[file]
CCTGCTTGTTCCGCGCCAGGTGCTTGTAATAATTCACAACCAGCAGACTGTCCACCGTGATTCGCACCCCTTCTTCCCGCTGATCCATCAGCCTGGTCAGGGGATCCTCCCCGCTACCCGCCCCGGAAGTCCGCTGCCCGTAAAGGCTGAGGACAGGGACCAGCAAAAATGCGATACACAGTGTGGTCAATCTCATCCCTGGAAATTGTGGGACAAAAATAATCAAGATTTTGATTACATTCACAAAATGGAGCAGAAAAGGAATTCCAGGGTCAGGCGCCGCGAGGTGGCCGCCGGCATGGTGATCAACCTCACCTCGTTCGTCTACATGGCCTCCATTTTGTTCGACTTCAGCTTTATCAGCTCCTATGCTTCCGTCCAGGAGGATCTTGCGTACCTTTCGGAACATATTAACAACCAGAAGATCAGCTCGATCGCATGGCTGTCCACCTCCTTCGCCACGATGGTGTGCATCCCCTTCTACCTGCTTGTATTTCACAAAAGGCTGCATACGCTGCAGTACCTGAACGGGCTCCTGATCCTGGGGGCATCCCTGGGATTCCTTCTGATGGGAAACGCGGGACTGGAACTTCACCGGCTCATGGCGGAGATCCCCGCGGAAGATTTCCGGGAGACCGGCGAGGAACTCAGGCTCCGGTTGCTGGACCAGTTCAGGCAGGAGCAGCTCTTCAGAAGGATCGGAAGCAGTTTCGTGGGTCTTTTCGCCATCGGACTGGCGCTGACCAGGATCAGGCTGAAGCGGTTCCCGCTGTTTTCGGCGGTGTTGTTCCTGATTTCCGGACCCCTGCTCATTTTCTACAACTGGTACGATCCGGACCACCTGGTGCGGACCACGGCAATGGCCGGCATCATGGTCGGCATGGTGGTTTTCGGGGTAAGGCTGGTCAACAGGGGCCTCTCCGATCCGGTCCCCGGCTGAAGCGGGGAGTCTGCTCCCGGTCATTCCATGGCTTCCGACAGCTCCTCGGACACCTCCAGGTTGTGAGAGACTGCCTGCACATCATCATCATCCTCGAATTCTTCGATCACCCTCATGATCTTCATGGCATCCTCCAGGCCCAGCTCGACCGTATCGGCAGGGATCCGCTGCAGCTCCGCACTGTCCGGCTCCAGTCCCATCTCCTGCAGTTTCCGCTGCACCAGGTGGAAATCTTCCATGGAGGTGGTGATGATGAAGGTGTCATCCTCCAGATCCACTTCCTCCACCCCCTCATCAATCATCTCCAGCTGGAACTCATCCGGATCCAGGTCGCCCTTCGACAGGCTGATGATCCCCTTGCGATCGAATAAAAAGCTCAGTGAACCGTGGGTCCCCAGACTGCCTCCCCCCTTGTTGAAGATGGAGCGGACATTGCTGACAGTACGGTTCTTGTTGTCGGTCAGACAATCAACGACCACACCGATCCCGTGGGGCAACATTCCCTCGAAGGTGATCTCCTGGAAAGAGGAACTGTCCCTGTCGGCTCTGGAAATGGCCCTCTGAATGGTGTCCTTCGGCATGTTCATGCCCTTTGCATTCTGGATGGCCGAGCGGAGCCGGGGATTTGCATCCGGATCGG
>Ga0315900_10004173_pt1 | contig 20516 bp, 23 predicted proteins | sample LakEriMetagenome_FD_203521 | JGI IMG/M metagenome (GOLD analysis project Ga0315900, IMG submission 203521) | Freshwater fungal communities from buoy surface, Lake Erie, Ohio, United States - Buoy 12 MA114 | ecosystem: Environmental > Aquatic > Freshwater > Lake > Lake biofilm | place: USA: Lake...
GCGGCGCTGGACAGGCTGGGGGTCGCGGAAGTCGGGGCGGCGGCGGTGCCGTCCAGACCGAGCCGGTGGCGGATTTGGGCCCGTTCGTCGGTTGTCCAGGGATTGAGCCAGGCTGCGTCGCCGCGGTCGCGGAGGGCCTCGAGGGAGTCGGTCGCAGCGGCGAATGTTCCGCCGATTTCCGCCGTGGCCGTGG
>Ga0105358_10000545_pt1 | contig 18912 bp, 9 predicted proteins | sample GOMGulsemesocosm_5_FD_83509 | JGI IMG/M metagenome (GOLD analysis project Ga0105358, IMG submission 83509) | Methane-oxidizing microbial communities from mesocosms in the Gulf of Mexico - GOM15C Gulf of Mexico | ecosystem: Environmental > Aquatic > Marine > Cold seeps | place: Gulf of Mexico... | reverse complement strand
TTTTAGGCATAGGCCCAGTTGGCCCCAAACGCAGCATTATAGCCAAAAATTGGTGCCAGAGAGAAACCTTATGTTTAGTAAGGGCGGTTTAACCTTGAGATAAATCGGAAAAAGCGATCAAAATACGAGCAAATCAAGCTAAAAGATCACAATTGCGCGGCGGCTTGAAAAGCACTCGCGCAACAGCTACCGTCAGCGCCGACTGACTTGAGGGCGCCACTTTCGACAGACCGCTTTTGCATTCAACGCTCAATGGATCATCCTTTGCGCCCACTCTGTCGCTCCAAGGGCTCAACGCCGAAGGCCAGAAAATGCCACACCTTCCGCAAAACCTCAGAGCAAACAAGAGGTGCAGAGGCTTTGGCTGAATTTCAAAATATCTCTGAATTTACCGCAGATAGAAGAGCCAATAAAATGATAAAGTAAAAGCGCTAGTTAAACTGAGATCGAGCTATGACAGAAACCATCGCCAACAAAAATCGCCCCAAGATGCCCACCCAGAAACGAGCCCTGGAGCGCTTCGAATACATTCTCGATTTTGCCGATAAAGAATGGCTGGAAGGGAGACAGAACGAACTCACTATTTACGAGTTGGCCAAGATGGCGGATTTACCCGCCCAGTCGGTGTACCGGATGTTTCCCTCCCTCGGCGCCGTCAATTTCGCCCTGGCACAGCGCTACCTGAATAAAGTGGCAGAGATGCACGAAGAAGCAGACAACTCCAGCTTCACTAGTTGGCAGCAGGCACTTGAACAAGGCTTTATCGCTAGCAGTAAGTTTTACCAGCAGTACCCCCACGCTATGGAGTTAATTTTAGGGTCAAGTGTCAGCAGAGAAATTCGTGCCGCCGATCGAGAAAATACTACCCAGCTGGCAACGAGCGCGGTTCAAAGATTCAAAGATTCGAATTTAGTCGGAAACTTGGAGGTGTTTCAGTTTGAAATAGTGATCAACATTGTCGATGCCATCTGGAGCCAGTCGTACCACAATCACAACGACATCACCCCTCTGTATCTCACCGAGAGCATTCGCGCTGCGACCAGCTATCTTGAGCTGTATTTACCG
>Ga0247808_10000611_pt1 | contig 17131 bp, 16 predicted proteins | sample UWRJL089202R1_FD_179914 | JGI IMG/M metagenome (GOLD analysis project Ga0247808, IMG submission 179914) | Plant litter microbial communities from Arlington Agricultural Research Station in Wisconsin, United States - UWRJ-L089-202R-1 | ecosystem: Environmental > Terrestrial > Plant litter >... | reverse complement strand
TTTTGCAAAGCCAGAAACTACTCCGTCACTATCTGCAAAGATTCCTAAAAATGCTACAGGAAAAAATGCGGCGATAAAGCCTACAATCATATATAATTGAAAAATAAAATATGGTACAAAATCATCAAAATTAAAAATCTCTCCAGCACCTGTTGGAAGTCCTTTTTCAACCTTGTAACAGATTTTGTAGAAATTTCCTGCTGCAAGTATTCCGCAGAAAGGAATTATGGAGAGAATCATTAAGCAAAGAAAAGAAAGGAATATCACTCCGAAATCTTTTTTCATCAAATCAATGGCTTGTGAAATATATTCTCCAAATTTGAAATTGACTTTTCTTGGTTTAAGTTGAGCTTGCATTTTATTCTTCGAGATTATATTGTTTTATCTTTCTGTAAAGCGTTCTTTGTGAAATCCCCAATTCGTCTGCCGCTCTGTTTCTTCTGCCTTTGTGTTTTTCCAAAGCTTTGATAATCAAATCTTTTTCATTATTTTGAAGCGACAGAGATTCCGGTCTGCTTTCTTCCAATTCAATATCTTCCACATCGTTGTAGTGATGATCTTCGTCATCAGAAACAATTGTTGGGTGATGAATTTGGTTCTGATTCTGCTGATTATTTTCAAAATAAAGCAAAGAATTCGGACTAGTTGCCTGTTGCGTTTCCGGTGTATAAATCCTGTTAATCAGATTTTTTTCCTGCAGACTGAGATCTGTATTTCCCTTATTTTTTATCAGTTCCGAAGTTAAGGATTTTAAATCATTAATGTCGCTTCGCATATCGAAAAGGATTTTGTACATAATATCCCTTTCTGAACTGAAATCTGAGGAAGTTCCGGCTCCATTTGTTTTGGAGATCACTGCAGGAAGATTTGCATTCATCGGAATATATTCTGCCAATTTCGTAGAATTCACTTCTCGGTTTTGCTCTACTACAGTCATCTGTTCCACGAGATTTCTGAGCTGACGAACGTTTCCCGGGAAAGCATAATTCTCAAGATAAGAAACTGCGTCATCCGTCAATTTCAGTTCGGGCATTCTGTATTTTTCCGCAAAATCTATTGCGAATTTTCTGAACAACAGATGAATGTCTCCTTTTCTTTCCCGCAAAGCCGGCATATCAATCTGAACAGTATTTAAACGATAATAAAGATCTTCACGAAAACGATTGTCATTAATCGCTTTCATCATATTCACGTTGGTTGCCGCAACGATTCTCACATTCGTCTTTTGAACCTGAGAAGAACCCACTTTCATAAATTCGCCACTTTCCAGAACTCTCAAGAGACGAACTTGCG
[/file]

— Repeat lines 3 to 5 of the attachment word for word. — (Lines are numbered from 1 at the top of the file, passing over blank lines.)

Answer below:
GCGGCGCTGGACAGGCTGGGGGTCGCGGAAGTCGGGGCGGCGGCGGTGCCGTCCAGACCGAGCCGGTGGCGGATTTGGGCCCGTTCGTCGGTTGTCCAGGGATTGAGCCAGGCTGCGTCGCCGCGGTCGCGGAGGGCCTCGAGGGAGTCGGTCGCAGCGGCGAATGTTCCGCCGATTTCCGCCGTGGCCGTGG
>Ga0105358_10000545_pt1 | contig 18912 bp, 9 predicted proteins | sample GOMGulsemesocosm_5_FD_83509 | JGI IMG/M metagenome (GOLD analysis project Ga0105358, IMG submission 83509) | Methane-oxidizing microbial communities from mesocosms in the Gulf of Mexico - GOM15C Gulf of Mexico | ecosystem: Environmental > Aquatic > Marine > Cold seeps | place: Gulf of Mexico... | reverse complement strand
TTTTAGGCATAGGCCCAGTTGGCCCCAAACGCAGCATTATAGCCAAAAATTGGTGCCAGAGAGAAACCTTATGTTTAGTAAGGGCGGTTTAACCTTGAGATAAATCGGAAAAAGCGATCAAAATACGAGCAAATCAAGCTAAAAGATCACAATTGCGCGGCGGCTTGAAAAGCACTCGCGCAACAGCTACCGTCAGCGCCGACTGACTTGAGGGCGCCACTTTCGACAGACCGCTTTTGCATTCAACGCTCAATGGATCATCCTTTGCGCCCACTCTGTCGCTCCAAGGGCTCAACGCCGAAGGCCAGAAAATGCCACACCTTCCGCAAAACCTCAGAGCAAACAAGAGGTGCAGAGGCTTTGGCTGAATTTCAAAATATCTCTGAATTTACCGCAGATAGAAGAGCCAATAAAATGATAAAGTAAAAGCGCTAGTTAAACTGAGATCGAGCTATGACAGAAACCATCGCCAACAAAAATCGCCCCAAGATGCCCACCCAGAAACGAGCCCTGGAGCGCTTCGAATACATTCTCGATTTTGCCGATAAAGAATGGCTGGAAGGGAGACAGAACGAACTCACTATTTACGAGTTGGCCAAGATGGCGGATTTACCCGCCCAGTCGGTGTACCGGATGTTTCCCTCCCTCGGCGCCGTCAATTTCGCCCTGGCACAGCGCTACCTGAATAAAGTGGCAGAGATGCACGAAGAAGCAGACAACTCCAGCTTCACTAGTTGGCAGCAGGCACTTGAACAAGGCTTTATCGCTAGCAGTAAGTTTTACCAGCAGTACCCCCACGCTATGGAGTTAATTTTAGGGTCAAGTGTCAGCAGAGAAATTCGTGCCGCCGATCGAGAAAATACTACCCAGCTGGCAACGAGCGCGGTTCAAAGATTCAAAGATTCGAATTTAGTCGGAAACTTGGAGGTGTTTCAGTTTGAAATAGTGATCAACATTGTCGATGCCATCTGGAGCCAGTCGTACCACAATCACAACGACATCACCCCTCTGTATCTCACCGAGAGCATTCGCGCTGCGACCAGCTATCTTGAGCTGTATTTACCG